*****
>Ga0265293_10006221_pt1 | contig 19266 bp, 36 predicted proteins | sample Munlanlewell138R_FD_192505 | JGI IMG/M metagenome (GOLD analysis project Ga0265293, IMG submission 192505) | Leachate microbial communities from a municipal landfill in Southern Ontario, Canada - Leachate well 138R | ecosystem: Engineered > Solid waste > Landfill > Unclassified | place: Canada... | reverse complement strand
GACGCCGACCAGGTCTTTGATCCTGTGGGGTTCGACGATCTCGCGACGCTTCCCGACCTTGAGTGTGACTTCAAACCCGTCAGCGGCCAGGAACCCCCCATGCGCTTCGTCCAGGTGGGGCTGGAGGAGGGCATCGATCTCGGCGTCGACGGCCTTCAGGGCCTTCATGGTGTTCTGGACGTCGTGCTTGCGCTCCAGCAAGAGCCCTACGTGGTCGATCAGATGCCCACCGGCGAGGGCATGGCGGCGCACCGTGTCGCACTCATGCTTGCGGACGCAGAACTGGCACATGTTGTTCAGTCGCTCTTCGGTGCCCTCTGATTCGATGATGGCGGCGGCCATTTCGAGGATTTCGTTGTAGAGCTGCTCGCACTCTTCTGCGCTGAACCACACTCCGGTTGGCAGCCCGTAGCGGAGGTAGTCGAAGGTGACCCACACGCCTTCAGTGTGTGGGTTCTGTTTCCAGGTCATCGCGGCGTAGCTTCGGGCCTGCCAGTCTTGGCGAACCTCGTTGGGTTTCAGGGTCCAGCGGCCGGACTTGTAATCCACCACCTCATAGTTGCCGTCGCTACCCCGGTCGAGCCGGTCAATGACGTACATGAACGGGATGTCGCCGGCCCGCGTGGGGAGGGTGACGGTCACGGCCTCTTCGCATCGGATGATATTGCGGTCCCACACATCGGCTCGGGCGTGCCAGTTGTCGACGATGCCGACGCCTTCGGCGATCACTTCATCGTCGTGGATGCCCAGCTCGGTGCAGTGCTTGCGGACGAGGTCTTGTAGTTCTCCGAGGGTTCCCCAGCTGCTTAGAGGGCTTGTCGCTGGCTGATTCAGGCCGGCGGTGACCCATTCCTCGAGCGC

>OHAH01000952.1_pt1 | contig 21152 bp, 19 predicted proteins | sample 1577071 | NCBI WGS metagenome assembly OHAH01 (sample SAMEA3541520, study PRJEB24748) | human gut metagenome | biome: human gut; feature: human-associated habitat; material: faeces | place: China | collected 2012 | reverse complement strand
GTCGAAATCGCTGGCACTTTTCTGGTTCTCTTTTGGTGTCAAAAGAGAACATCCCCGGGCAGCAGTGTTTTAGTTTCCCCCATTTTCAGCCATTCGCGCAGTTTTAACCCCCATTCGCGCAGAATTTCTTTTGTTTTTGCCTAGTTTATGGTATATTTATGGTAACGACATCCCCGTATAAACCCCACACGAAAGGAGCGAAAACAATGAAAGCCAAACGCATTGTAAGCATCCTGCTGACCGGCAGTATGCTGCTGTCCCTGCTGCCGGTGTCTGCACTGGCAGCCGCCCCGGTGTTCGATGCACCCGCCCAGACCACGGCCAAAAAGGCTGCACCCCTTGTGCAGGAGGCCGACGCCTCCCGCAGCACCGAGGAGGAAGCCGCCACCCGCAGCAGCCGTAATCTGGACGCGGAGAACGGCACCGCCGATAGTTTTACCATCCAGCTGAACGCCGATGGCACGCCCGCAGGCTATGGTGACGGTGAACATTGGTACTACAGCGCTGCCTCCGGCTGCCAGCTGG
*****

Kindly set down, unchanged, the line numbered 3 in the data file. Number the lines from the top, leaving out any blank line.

>OHAH01000952.1_pt1 | contig 21152 bp, 19 predicted proteins | sample 1577071 | NCBI WGS metagenome assembly OHAH01 (sample SAMEA3541520, study PRJEB24748) | human gut metagenome | biome: human gut; feature: human-associated habitat; material: faeces | place: China | collected 2012 | reverse complement strand